Facing a storm can be daunting. As we close 2014 and welcome in 2015 CMS, the OIG, your commercial payers, all have their sites on your bottom line. CMS will surely revive rack RAC and the OIG predicts millions to be recovered in the audit of “canned documentation”. So storms can be rough in this next year will likely test your facility. But there are ways to prepare.
Your audit plan
if your site doesn’t have an audit plan including a comprehensive internal third-party audit policy go to the homepage or the contact page and will be happy to send you a free generic internal audit policy. These can be crucial in that they give the facility a measure of control over the third-party audit firms. It is always a shock to our firm when we do a site survey and discover that someone in medical records is signing off on audit findings without doing a review of the record alongside the third-party auditor. This is asking someone who makes their income based on the refunds they collect to be honest enough to not cheat this process. If this is the case at your site a simple review of the case by someone will likely find discrepancy between the Third Party Firms finding and your facilities billing and documentation practices.
Compartmentalize your auditing
Almost every site we’ve ever worked for starts like this. There is an auditor for commercial audits, a coder generally looks at DRG and APC Validation, someone in the business office will likely handle denials. Problem is these three never share data on what can fairly be called audits. Any review that effects your bottom line is an audit. As such, it should be handled like an audit and this is where your audit policy comes into play.
The Audit Policy
Your audit policy should serve as the first line of defense for your facility. Your audit policy should require a letter of intent, an audit fee, and guidelines for how your site conducts an audit. Any review that affects the bottom line should be treated as an audit. This means we don’t send records by mail to a firm that wants to audit. We require that firm to come on-site for everything from a commercial defense audit to a DRG validation. For a look at our generic policy go to the contact page of this site and will send you one for free.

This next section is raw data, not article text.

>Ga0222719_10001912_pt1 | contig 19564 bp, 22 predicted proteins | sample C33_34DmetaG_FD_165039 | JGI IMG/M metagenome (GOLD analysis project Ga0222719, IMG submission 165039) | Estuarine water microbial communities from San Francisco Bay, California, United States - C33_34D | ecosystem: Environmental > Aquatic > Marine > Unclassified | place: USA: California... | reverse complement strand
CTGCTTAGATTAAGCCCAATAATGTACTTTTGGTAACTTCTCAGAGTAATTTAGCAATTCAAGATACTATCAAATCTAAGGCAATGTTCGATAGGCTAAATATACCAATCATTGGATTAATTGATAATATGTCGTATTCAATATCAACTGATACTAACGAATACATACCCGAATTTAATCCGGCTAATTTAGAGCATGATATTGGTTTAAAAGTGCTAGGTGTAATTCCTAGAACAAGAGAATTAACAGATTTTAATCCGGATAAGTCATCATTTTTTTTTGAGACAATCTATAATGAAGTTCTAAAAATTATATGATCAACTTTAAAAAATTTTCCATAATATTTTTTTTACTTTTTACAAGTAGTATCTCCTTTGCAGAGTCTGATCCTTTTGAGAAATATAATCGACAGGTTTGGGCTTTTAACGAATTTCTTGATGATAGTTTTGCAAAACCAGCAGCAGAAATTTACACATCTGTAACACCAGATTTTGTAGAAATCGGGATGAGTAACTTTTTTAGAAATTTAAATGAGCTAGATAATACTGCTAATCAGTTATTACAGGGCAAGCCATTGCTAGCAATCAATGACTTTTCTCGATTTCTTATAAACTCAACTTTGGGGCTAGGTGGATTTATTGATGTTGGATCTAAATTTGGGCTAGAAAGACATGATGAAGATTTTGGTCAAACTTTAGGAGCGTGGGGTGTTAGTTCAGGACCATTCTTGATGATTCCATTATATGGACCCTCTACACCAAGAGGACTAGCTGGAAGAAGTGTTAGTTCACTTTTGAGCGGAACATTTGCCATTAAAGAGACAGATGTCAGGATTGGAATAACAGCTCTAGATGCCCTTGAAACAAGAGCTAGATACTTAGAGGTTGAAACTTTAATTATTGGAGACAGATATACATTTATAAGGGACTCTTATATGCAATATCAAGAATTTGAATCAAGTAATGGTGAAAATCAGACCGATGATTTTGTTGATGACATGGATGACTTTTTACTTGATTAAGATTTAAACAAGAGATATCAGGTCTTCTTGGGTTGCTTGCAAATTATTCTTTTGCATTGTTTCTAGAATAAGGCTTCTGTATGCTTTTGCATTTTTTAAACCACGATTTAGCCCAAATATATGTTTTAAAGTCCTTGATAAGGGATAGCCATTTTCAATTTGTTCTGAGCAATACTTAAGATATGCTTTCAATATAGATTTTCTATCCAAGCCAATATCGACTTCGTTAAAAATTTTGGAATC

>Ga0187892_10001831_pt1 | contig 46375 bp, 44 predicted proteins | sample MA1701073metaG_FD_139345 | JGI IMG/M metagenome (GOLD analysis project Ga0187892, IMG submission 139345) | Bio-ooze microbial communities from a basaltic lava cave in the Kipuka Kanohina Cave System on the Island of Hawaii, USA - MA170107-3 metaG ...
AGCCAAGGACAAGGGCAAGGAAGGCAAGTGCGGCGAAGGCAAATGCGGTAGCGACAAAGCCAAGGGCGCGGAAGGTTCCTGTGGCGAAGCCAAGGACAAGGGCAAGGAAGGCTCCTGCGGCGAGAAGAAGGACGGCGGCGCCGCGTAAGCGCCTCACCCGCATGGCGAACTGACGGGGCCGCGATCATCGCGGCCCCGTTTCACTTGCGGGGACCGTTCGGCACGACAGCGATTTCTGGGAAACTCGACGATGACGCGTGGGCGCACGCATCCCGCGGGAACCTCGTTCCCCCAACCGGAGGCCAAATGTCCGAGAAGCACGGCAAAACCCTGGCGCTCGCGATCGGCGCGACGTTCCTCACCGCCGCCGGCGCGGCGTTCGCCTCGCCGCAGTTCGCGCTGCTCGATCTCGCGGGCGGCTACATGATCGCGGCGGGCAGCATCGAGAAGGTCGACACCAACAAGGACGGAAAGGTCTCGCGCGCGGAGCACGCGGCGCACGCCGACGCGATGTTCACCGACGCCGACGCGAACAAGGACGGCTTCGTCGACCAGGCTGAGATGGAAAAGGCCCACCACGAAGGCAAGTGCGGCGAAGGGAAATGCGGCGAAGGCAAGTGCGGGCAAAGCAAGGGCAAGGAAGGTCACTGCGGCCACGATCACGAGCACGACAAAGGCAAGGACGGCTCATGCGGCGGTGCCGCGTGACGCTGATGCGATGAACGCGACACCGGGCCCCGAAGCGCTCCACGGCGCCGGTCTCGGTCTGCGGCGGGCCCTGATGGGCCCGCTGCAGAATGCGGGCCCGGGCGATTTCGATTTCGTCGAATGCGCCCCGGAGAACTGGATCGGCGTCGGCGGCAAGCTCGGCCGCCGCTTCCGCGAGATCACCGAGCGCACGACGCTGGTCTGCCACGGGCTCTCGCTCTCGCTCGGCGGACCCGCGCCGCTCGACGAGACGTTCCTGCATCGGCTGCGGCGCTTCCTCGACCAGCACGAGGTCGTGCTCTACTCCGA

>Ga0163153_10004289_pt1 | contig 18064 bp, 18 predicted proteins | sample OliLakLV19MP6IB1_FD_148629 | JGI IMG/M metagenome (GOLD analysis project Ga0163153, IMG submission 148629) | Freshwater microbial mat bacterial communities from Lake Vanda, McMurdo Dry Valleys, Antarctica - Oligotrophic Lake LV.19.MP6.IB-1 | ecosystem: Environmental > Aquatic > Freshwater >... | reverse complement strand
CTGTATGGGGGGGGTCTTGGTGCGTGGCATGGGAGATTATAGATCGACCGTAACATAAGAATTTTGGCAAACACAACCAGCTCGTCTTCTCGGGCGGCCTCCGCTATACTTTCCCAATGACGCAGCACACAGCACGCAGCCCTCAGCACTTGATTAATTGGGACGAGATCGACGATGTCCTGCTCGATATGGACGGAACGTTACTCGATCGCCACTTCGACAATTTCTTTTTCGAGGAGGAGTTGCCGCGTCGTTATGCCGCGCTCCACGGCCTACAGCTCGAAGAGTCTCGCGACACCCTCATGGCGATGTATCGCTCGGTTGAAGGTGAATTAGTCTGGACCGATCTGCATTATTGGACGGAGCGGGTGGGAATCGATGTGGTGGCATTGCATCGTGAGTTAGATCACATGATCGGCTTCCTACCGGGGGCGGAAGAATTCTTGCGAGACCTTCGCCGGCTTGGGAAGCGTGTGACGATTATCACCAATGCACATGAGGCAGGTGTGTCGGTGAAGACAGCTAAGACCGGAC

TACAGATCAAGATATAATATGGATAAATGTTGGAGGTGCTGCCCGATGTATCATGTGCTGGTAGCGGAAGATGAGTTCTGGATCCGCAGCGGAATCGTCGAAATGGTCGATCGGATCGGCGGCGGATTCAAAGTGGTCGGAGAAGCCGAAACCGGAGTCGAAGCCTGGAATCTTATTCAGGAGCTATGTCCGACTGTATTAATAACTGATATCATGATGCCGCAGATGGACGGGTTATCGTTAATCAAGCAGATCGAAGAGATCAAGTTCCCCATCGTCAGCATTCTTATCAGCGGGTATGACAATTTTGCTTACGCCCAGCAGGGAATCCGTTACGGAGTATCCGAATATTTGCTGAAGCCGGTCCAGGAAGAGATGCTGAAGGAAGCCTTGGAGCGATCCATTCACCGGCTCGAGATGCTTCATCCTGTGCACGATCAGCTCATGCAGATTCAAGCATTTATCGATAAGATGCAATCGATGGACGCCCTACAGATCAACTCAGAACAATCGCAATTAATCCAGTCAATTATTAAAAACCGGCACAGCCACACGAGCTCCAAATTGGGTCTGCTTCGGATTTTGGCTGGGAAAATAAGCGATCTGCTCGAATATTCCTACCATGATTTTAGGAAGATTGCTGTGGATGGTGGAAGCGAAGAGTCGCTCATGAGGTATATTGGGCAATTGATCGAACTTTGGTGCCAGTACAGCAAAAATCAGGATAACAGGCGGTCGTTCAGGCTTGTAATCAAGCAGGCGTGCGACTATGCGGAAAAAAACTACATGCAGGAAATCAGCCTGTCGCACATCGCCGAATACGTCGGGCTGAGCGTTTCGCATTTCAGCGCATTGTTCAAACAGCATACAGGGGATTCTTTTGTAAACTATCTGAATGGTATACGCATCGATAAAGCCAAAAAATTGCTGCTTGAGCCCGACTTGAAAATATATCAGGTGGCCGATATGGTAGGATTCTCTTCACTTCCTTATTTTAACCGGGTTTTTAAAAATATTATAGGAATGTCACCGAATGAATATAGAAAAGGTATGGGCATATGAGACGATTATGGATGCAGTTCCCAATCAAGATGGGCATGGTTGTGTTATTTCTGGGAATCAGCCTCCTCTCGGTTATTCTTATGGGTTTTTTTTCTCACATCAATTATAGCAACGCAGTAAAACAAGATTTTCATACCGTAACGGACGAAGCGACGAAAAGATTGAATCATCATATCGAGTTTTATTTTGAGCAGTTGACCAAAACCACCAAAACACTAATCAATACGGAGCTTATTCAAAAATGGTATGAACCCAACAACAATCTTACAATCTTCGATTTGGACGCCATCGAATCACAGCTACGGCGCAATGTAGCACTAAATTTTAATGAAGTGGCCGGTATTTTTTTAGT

While they’ve made plenty of trouble for themselves with their settlement offer that seems to have gone sideways in the contracting issues that they’re settling in court CMS has much to do but any firm making billions of dollars is going to sort through those problems and get this process up and running again. Likely sooner than later. There are excellent RAC tools such as RACTelligence which can be found on our co-op resources page. These tools assist the auditor in capturing deadlines and data that help define why losses occur. They also capture crucial data such as due dates an appeal information.
You’ll find when you consolidate your auditing departments and you bring the audit plan and policy and data capture under one person’s responsibility that the losses associated with FTE hours and refunds are staggering. It is only through analytics and committee meetings carefully planned and delivered information can go to the biggest offenders, changes can be made to the CDM, and changes can occur within the billing process. This is also very fertile ground for education and training as every error becomes very evident. To learn more about how to save millions contact Medlinks Cost Containment on our contact page.